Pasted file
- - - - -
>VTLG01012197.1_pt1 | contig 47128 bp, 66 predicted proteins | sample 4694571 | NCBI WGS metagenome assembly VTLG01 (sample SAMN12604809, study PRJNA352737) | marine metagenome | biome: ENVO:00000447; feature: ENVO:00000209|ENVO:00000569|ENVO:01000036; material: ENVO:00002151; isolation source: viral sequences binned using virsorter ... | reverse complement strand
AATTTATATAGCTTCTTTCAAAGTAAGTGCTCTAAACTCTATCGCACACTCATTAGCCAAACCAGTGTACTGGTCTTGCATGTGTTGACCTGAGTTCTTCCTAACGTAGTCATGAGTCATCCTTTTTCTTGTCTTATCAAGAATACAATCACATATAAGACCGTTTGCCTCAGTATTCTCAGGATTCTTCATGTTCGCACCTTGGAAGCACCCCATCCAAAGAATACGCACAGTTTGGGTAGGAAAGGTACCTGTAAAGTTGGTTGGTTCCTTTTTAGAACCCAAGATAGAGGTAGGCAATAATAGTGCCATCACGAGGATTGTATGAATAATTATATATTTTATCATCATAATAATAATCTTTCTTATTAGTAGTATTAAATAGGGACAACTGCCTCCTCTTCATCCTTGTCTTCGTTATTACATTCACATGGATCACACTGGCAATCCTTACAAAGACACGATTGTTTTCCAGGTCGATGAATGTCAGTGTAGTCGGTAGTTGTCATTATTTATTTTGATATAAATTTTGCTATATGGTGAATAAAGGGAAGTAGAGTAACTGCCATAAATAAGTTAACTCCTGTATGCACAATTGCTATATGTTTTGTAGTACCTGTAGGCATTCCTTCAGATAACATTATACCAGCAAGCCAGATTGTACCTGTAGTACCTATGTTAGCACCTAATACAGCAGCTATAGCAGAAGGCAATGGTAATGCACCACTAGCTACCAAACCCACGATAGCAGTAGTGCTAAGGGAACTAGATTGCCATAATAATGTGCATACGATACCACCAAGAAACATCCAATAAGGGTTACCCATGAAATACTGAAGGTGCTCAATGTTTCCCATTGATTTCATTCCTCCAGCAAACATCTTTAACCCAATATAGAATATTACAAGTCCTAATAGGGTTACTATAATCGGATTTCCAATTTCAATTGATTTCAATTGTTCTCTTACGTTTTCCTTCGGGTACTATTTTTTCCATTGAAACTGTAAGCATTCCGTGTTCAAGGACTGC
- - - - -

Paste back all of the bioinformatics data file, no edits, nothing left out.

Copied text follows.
>VTLG01012197.1_pt1 | contig 47128 bp, 66 predicted proteins | sample 4694571 | NCBI WGS metagenome assembly VTLG01 (sample SAMN12604809, study PRJNA352737) | marine metagenome | biome: ENVO:00000447; feature: ENVO:00000209|ENVO:00000569|ENVO:01000036; material: ENVO:00002151; isolation source: viral sequences binned using virsorter ... | reverse complement strand
AATTTATATAGCTTCTTTCAAAGTAAGTGCTCTAAACTCTATCGCACACTCATTAGCCAAACCAGTGTACTGGTCTTGCATGTGTTGACCTGAGTTCTTCCTAACGTAGTCATGAGTCATCCTTTTTCTTGTCTTATCAAGAATACAATCACATATAAGACCGTTTGCCTCAGTATTCTCAGGATTCTTCATGTTCGCACCTTGGAAGCACCCCATCCAAAGAATACGCACAGTTTGGGTAGGAAAGGTACCTGTAAAGTTGGTTGGTTCCTTTTTAGAACCCAAGATAGAGGTAGGCAATAATAGTGCCATCACGAGGATTGTATGAATAATTATATATTTTATCATCATAATAATAATCTTTCTTATTAGTAGTATTAAATAGGGACAACTGCCTCCTCTTCATCCTTGTCTTCGTTATTACATTCACATGGATCACACTGGCAATCCTTACAAAGACACGATTGTTTTCCAGGTCGATGAATGTCAGTGTAGTCGGTAGTTGTCATTATTTATTTTGATATAAATTTTGCTATATGGTGAATAAAGGGAAGTAGAGTAACTGCCATAAATAAGTTAACTCCTGTATGCACAATTGCTATATGTTTTGTAGTACCTGTAGGCATTCCTTCAGATAACATTATACCAGCAAGCCAGATTGTACCTGTAGTACCTATGTTAGCACCTAATACAGCAGCTATAGCAGAAGGCAATGGTAATGCACCACTAGCTACCAAACCCACGATAGCAGTAGTGCTAAGGGAACTAGATTGCCATAATAATGTGCATACGATACCACCAAGAAACATCCAATAAGGGTTACCCATGAAATACTGAAGGTGCTCAATGTTTCCCATTGATTTCATTCCTCCAGCAAACATCTTTAACCCAATATAGAATATTACAAGTCCTAATAGGGTTACTATAATCGGATTTCCAATTTCAATTGATTTCAATTGTTCTCTTACGTTTTCCTTCGGGTACTATTTTTTCCATTGAAACTGTAAGCATTCCGTGTTCAAGGACTGC